Zeke whined and pressed harder. Charley fell, landing on something warm and solid. It didn’t hurt, but he set to wailing anyway, protesting his alone state, his empty belly, and the bitter cold that bit at his eyes and ears and nostrils like fierce ants.
No one came to comfort him, so his cries soon dried up. He scuttled across the still form on the floor, pausing at a tinkling sound. “Ging,” he said, remembering. “Ging, ging, ging.”
The bell. Pa had rung the bell today. Ding, ding, ding. He’d stoked the fire high and hot, gave Charley cold mash to eat, and clung to the doorframe, ringing and ringing the bell. Once, Pa had fallen to the dirt floor, but after a long while, he pushed himself upright, clutched the doorframe, and rang the bell again.
Now Pa was on the floor again, unmoving.
Charley stepped on Pa’s head as he went to look outside “ Ma!” The storm sucked his voice away so fast that he didn’t even hear himself. The winds answered in high voices, scared and scary at the same time. Was Ma out there in the black with the wind voices?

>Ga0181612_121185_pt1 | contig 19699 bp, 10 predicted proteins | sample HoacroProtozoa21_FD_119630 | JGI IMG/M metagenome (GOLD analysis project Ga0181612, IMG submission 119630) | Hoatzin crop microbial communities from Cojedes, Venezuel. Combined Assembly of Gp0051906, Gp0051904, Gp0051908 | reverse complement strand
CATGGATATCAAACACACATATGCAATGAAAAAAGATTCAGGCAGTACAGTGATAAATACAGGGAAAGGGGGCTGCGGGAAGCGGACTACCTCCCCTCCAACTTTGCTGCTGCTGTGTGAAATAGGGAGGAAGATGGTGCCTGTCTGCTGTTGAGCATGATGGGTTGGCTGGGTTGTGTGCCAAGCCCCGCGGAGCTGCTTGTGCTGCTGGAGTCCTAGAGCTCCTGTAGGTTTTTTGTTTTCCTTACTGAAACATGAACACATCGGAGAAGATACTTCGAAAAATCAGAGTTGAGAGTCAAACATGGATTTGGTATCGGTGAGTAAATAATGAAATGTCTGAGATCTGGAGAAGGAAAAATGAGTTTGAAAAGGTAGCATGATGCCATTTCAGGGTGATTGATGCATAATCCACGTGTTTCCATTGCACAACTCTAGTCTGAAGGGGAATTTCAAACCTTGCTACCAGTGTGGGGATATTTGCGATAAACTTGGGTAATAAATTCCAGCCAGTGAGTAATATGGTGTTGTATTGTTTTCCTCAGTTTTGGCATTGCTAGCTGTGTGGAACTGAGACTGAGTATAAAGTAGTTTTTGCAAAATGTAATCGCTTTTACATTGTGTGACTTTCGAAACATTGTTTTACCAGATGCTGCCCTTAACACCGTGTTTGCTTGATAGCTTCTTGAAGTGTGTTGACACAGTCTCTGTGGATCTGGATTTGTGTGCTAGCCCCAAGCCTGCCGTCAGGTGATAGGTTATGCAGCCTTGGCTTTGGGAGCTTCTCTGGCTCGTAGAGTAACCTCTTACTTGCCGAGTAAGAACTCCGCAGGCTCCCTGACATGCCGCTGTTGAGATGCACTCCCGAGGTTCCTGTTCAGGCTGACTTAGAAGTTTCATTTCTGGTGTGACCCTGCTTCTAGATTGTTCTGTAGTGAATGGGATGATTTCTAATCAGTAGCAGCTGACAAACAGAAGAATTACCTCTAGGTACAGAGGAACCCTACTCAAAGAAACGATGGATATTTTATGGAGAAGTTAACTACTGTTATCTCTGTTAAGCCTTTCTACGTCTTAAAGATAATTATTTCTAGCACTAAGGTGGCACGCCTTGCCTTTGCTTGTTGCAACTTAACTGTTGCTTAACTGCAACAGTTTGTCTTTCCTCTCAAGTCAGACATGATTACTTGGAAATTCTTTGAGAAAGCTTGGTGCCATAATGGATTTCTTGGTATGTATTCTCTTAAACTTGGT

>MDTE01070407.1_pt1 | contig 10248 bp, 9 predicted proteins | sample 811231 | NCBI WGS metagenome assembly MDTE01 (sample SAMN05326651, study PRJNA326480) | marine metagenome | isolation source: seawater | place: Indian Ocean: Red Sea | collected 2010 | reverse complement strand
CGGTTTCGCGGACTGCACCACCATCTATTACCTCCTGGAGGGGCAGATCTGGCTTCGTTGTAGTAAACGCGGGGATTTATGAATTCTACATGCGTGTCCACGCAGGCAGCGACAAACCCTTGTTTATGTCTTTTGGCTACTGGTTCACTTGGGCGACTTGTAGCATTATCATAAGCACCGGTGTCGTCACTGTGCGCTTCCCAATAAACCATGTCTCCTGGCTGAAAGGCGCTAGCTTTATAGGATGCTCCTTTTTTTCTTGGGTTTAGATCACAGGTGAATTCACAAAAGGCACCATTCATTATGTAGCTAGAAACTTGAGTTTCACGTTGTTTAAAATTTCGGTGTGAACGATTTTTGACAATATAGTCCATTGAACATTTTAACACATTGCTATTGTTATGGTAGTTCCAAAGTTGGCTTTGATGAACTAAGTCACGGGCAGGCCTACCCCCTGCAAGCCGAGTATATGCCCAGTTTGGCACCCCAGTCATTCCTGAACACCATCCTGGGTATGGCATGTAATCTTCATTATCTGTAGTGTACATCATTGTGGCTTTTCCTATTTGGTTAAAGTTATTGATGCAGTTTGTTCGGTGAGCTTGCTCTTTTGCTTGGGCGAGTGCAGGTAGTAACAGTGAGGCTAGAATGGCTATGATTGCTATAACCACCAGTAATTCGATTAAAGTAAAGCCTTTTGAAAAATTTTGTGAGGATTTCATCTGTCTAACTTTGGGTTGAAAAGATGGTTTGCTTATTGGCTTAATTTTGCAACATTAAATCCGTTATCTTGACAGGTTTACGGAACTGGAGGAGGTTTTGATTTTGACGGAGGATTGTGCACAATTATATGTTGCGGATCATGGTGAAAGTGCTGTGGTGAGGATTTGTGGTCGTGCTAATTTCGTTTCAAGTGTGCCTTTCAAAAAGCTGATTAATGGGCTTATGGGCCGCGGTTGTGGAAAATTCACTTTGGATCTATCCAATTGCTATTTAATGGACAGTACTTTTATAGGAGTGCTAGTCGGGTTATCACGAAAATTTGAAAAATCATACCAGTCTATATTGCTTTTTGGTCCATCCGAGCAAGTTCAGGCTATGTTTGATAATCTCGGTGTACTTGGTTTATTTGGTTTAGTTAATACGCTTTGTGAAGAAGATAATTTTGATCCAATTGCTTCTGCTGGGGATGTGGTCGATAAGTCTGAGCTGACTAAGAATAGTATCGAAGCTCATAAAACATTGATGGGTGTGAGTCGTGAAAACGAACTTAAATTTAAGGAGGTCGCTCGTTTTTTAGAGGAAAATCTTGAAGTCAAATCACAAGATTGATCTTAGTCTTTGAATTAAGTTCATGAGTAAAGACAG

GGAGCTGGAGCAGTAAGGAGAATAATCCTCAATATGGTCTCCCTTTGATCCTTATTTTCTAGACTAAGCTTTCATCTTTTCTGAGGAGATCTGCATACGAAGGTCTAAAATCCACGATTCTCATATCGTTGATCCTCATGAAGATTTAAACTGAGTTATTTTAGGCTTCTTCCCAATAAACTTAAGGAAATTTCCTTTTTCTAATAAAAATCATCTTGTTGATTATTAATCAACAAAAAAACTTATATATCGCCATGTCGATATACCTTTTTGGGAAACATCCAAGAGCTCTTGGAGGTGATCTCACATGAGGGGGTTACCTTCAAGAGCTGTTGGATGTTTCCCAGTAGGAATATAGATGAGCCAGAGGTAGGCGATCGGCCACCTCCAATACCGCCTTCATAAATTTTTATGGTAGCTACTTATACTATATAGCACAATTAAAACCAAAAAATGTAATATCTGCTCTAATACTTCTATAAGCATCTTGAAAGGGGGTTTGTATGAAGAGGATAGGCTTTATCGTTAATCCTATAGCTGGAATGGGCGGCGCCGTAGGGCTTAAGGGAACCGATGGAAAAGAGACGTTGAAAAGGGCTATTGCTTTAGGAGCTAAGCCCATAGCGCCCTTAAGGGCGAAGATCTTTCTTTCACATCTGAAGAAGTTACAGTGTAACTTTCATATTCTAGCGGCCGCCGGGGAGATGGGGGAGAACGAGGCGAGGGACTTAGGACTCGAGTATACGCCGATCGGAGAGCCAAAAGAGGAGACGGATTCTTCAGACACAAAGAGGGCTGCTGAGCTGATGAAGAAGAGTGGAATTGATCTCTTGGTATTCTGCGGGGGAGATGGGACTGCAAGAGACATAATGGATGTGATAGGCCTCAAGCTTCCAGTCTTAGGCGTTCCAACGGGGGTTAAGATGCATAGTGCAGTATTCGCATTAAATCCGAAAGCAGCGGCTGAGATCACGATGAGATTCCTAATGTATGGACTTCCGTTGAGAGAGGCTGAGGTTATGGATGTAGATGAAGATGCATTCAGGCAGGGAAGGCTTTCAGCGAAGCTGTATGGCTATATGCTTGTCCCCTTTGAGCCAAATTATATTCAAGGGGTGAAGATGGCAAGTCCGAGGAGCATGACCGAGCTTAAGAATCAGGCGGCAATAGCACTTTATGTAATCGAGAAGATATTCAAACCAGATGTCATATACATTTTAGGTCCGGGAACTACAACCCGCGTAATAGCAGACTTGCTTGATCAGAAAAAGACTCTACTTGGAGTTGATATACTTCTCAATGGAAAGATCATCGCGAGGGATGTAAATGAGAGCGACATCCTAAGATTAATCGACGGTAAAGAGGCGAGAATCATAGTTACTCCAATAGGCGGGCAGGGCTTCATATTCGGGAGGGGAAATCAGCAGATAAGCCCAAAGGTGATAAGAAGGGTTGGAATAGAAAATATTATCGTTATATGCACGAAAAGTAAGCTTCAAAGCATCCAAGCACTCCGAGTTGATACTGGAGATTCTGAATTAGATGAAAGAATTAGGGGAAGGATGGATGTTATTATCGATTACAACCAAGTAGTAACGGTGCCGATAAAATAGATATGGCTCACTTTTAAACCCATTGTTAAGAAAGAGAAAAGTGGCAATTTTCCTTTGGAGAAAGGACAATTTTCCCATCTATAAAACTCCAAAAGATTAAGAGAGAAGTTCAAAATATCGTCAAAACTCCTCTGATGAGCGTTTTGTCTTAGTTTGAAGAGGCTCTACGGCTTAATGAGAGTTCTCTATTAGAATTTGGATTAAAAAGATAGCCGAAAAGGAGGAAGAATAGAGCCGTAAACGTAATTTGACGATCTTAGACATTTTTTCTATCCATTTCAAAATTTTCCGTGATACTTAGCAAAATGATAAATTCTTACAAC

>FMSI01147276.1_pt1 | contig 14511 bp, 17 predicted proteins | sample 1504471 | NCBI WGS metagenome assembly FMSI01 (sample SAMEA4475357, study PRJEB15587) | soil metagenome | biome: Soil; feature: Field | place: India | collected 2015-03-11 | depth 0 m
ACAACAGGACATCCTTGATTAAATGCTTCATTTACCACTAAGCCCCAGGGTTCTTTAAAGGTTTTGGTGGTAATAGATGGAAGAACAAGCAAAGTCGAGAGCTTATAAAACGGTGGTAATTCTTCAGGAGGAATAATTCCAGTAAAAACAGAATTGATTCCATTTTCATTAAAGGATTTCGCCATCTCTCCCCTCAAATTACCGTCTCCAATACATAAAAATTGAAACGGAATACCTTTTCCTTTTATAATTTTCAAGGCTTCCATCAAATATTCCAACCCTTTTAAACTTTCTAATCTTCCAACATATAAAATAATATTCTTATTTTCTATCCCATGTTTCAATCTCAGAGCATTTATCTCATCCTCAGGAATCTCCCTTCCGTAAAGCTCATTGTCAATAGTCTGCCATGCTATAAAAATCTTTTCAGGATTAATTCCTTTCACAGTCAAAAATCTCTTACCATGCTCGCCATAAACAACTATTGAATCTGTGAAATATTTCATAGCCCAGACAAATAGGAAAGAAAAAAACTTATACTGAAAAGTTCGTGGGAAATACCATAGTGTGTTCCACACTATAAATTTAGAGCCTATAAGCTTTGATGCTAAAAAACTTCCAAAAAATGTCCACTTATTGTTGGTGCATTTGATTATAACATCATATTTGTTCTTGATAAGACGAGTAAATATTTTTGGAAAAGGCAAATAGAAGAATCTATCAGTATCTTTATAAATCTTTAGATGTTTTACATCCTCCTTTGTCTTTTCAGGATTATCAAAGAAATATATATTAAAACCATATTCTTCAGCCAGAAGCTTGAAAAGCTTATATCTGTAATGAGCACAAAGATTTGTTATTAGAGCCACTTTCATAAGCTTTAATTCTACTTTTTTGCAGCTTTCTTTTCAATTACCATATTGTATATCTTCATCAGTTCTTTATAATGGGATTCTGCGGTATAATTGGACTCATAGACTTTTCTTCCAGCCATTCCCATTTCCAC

At last, Charley made up his mind. With Zeke making little worried sounds close beside him, Charley stepped out into the blizzard to find Ma.
***August 14, 1886 (Seventeen months before)
The Reynolds’s tea was well attended, but the August heat oppressed the guests, subduing the conversation to a languid pace. Servants discreetly watered—and even fanned—the profusion of roses arranged in vases through the room. Ladies and gentlemen sipped English tea and nibbled at scones and trifles to be polite, waiting for the blessed moment when they could return home, untie their cravats and corsets, and have a cool bath.
Jem Perkins had nothing but sympathy for the wilting flowers. She sank onto a thickly upholstered chair next to her sister and fanned herself.
“Can we go home now?” she whispered.
“Hush!” Sally hissed, shooting a worried glance toward their hosts. “Mrs. Reynolds has been planning this tea for weeks. And we haven’t even greeted the guest of honor yet.”
Hiding behind her fan, Jem peeked at Mrs. Ashley Grayson, seated near the window. She couldn’t hear what Mrs. Grayson said, but it drew appreciative laughter from the surrounding crowd. Jem smiled at her sister with her eyes. “She does feed off the adoration, doesn’t she?”
Sally frowned. “Oh, Jem, I’m sure that’s not fair. Mrs. Grayson deserves credit for starting the Children’s Board.”
“Of course she does! But don’t you think she has a bit of the look a cat gets when he’s found a sunny spot on the windowsill?”